K.S.Papazian dedicated it to the memory of those Armenian martyrs who "met death at the hands of their brothers". That organization had received much publicity in connection with the assassination in New York of Archbishop Leon Tourian.

Prof.Turkkaya Ataov, an established Ottoman and Turkish history schollar later published a book called "An Armenian Author on Patriotism Perverted" from which these pages are taken. Plainly putting into view the Armenian Revolutionary Movement and its acts, which today's Armenian fanaticsm prefers to 'not remember' and biased historians sweep it under the rug as it contradicts their theories...

Author Papazian thought that "an understanding of the background, past activities, the purposes and the methods" of the Dashnags would be important. He believed that the Dashnags' "mode of organization, its discordant mental make-up.., its belief in the use of violence..its tendency to disregard and distort the will of the majority... " were all alien to American ideals and Christian principles. He wrote the book to help create an idea "as to the moral and physical dangers" with which the youth and the community was "threatened on account of Dashnag activities."

The Dashnagtzoutune was organized in the Caucasus, in 1890, through the union of several secret Armenian revolutionary societies. It is difficult to assert that they shared a common purpose or ideal, which meant different things for the Armenian rightists and leftists, moderates and radicals. Although for some, this might have meant "some measure of autonomy" (p. 9), author Papazian accepts elsewhere (p. 31) in the same book that the Armenian Patriarchs of Istanbul, under age-old firmans of the Sultans, enjoyed privileges, "according to which the Armenians were given some sort of autonomy in ecclesiastical, educational arid purely Armenian community affairs." Papazian states that "from the very beginning, the society (Dashnags) has lacked consistency of purpose and method, and opportunism and lack of common sense have characterized most of its actions." (p. 1l)

Papazian describes the organization of the Dashnags as being "democratic in form only" (p.11). He says that its various committees and conventions were "little more than debating societies and providers of money". The actual direction of affairs, he believes, "had rested in the hands of a secret Bureau", with headquarters in Geneva. The common members were not encouraged to communicate with each other or with committees. This did away with criticism and independent thinking (p.12). The leaders of the official bodies could withhold facts and information from the rank and file. Hence, many plots, intrigues, conspiracies and terroristic enterprises were kept secret from the members (p. 13). Many innocent members were made co-partners in plots without knowing the purposes behind them. This "privilege of secrecy" has been gravely abused by the Dashnag leaders.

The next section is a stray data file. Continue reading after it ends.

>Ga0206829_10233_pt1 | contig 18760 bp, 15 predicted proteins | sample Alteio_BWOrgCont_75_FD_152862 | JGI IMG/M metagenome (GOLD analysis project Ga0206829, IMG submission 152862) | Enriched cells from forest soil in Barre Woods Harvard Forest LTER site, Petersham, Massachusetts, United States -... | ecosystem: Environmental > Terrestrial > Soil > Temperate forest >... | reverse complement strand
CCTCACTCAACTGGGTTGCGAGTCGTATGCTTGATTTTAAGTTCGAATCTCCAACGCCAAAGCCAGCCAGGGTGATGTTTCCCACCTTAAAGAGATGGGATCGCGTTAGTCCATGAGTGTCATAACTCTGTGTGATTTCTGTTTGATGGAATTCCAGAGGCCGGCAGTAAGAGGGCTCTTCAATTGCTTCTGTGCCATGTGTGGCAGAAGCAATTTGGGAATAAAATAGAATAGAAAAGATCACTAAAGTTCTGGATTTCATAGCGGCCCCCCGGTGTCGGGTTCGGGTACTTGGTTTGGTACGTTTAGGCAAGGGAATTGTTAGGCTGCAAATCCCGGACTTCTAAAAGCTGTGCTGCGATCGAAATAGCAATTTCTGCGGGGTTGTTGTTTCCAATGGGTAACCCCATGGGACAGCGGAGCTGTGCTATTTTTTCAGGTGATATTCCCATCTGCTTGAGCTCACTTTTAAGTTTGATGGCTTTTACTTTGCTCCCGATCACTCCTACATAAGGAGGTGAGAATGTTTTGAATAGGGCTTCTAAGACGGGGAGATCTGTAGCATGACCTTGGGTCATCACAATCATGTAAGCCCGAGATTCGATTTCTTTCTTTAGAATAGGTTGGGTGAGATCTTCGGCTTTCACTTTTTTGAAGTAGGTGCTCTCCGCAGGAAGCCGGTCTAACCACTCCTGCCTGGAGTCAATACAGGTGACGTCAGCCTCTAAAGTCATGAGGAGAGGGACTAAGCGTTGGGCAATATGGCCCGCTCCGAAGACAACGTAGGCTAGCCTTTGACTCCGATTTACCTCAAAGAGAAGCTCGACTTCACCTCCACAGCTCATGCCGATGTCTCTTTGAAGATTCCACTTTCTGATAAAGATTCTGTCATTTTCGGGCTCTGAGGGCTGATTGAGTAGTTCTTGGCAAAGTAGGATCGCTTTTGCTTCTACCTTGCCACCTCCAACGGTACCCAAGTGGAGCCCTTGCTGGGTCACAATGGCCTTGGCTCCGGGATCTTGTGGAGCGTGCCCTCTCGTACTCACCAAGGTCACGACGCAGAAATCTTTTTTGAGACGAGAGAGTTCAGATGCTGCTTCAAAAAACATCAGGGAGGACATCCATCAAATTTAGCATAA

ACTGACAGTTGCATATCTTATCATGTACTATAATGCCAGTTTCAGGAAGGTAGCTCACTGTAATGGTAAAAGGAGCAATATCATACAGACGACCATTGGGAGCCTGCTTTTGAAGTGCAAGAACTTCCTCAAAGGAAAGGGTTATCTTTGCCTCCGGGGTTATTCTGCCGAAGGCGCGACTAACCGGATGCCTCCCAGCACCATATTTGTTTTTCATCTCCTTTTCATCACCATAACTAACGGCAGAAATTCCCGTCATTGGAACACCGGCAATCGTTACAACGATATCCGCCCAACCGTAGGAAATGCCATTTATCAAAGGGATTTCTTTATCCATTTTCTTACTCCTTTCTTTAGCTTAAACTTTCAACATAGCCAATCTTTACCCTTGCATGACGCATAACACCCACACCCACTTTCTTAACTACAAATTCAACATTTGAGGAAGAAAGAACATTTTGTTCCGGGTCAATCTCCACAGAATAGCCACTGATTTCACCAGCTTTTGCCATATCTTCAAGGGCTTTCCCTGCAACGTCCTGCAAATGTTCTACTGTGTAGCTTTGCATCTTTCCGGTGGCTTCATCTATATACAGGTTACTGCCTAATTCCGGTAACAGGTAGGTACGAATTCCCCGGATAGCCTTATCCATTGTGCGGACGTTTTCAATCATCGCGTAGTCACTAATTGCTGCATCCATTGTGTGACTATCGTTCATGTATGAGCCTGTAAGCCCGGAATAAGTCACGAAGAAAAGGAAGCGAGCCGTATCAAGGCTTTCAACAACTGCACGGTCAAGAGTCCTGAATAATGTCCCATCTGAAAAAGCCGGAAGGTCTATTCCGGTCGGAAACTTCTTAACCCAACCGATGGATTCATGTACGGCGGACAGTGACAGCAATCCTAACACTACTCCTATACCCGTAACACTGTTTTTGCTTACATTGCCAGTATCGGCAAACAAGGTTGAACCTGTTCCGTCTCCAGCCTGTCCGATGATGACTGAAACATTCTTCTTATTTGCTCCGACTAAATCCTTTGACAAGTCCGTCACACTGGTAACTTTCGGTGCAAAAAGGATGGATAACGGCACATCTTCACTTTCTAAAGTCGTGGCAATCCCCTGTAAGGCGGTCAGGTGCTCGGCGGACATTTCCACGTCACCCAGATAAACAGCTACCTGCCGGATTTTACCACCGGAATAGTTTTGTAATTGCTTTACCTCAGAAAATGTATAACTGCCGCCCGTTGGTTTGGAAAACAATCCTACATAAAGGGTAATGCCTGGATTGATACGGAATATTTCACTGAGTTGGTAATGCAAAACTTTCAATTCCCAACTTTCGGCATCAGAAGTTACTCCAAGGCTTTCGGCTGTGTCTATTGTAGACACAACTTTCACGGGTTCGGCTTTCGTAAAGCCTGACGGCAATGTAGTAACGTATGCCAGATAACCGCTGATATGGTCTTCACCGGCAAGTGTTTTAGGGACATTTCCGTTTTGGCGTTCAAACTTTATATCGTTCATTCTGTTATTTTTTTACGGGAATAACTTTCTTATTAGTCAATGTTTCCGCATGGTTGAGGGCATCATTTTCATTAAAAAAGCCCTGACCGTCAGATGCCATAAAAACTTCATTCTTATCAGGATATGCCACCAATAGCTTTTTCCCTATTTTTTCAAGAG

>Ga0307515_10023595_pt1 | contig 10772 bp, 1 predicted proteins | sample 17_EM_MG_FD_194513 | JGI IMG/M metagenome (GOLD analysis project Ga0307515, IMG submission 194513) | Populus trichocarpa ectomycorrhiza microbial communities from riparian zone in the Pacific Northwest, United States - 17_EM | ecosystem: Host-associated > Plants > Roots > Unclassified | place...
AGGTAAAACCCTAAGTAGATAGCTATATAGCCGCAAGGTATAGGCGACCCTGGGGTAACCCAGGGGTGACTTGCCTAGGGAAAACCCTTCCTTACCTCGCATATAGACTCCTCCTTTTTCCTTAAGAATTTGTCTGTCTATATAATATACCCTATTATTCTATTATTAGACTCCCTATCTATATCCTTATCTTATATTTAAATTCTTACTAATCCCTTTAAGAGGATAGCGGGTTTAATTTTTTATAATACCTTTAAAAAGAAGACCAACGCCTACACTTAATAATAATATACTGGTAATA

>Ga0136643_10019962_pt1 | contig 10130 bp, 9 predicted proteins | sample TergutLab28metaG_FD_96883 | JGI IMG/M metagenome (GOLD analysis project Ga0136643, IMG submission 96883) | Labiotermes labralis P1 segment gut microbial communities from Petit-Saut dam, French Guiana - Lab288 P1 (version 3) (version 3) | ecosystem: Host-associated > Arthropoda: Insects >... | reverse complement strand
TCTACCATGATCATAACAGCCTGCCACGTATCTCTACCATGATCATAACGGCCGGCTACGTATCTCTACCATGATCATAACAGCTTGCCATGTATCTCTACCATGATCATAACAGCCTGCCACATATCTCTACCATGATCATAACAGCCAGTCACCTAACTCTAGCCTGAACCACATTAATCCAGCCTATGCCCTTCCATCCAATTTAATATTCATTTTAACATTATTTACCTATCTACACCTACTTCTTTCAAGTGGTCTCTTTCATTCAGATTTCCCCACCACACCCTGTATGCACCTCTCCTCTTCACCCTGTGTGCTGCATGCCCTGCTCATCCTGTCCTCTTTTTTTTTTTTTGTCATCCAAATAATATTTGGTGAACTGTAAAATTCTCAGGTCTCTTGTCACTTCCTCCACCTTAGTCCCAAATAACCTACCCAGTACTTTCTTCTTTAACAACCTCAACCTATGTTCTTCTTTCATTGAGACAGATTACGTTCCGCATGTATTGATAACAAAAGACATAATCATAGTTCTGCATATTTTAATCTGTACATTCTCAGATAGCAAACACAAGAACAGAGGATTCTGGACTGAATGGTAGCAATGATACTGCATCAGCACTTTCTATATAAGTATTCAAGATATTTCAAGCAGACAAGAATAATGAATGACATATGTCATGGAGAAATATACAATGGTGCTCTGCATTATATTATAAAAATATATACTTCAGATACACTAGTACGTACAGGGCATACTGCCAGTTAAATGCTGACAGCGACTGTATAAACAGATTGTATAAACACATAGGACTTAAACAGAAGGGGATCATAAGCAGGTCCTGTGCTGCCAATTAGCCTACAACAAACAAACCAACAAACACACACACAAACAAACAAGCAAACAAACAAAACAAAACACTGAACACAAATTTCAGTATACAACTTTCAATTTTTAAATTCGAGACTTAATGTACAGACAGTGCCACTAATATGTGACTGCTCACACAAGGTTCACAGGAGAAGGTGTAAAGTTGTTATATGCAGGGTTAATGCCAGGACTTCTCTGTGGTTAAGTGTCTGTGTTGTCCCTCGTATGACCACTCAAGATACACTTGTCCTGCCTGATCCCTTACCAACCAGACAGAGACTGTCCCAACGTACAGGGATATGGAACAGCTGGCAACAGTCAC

Papazian says that "'self-interest governed the policies of the Dashnagtzoutune". Opportunists placed themselves at the helm of the organization, and "even criminal methods were resorted to..." (p. 14). "Terrorism has, from the start been, adopted by the Dashnag Committee of the Caucasus. '' Papazian underlines that the "Dashnag publications are full of stories of terroristic exploits" (p.15). The Program, adopted in 1892, states that they believe in terrorizing government officials and subjecting government institutions to destruction and pillage. Papazian quotes several Armenian and other sources to prove that, at first, terroristic methods were resorted to in order to obtain money, then used to intimidate prominent men and exterminate officials.

For instance, in the summer of 1902, a Dashnag "storm" squad "arrested" the well-to-do Isahag Jamharian and took him to a lonely spot outside the city of Shousha. He was set free when he promised to pay 30,000 rubles. But he notified the police. He was stabbed to death inside an Armenian church in Moscow. M. Varandian, a historian of the Dashnags, (1)writes that the traitor has paid for his sin. In Papazian's evaluation, "Jamharian had committed the sin of defending himself" (p.16). He was a traitor in 1902, and is still a traitor for the Dashnag historian Varandian, writing in 1932. Papazian says: "All those who disagreed with the Dashnag leaders, or against whom the local Dashnag chiefs nourished a grudge, were denounced as traitors..." Mateos Baliozian, a merchant of Izmir, was thus denounced. (2) The same terroristic methods were also used within the ranks of Dashnag leaders for differences of opinion and to satisfy personal grudges. In 1891, for example,

Gerektzian was killed in Erzurum by the decision of the local Central Committee, whose members cast lots, and the lot fell on Aram Aramian, who killed Gerektzian. (3) According to Papazian, The Dashnags were "very prolific in organizing and carrying out terroristic acts " (p.17). Terrorism against their own co-nationals has been a prominent part of the activities of the Dashnags. Varandian exalts terroristic activities in. the following words: "...Perhaps there has never been a revolutionary party-not even the Russian Narodovoletz, or the Italian Carbonaris-with such experien-ces on the road of terroristic acts, as the A.R. Federation..."(4) Papazian concludes: "One of the most unfortu-nate results of these terroristic methods was the gradual development of a class of terrorists, who used their bullets and dagger indiscriminately.. This class of terrorists enjoyed a place of honor within the society" (p.18). They killed Mihran in 1909. (5) They shot and stabbed to death Abbot Arsen Vartabed of the Akhtamar Monastery (near Van) and his secretary Mihram in 1904. They then dismembered their bodies and threw them into Lake Van. Abbot Vartabed had opposed the designs of Ishkan, a notorious Dashnag chieftain, who wanted to control the property and the income of the monastery. Papa-zian adds: "After his death, Ishkan and his gang pillaged the ancient monastery" (pp.68-69). Dehertzi David was a very trustworthy man in the ranks of the Dashnags in Van. He was sent to Iran on a secret mission. Returning to Van he found that his fiancee had been gravely mistreated by Aram, the chief Dashnag leader in the district. He was disarmed and imprisoned at Aram's order, but escaped. Maddened with thoughts of revenge, he confessed to the Turkish authorities. He was killed by the Dashnags in 1908 (p. 69). Garjgantzi Manoug, a former Dashnag, who had opposed the arbitrary acts of the leader, was murdered in 1910. Bedros Capamajian was likewise shot and kil-led one winter night in 1912 while getting into his carriage with his wife and daughter.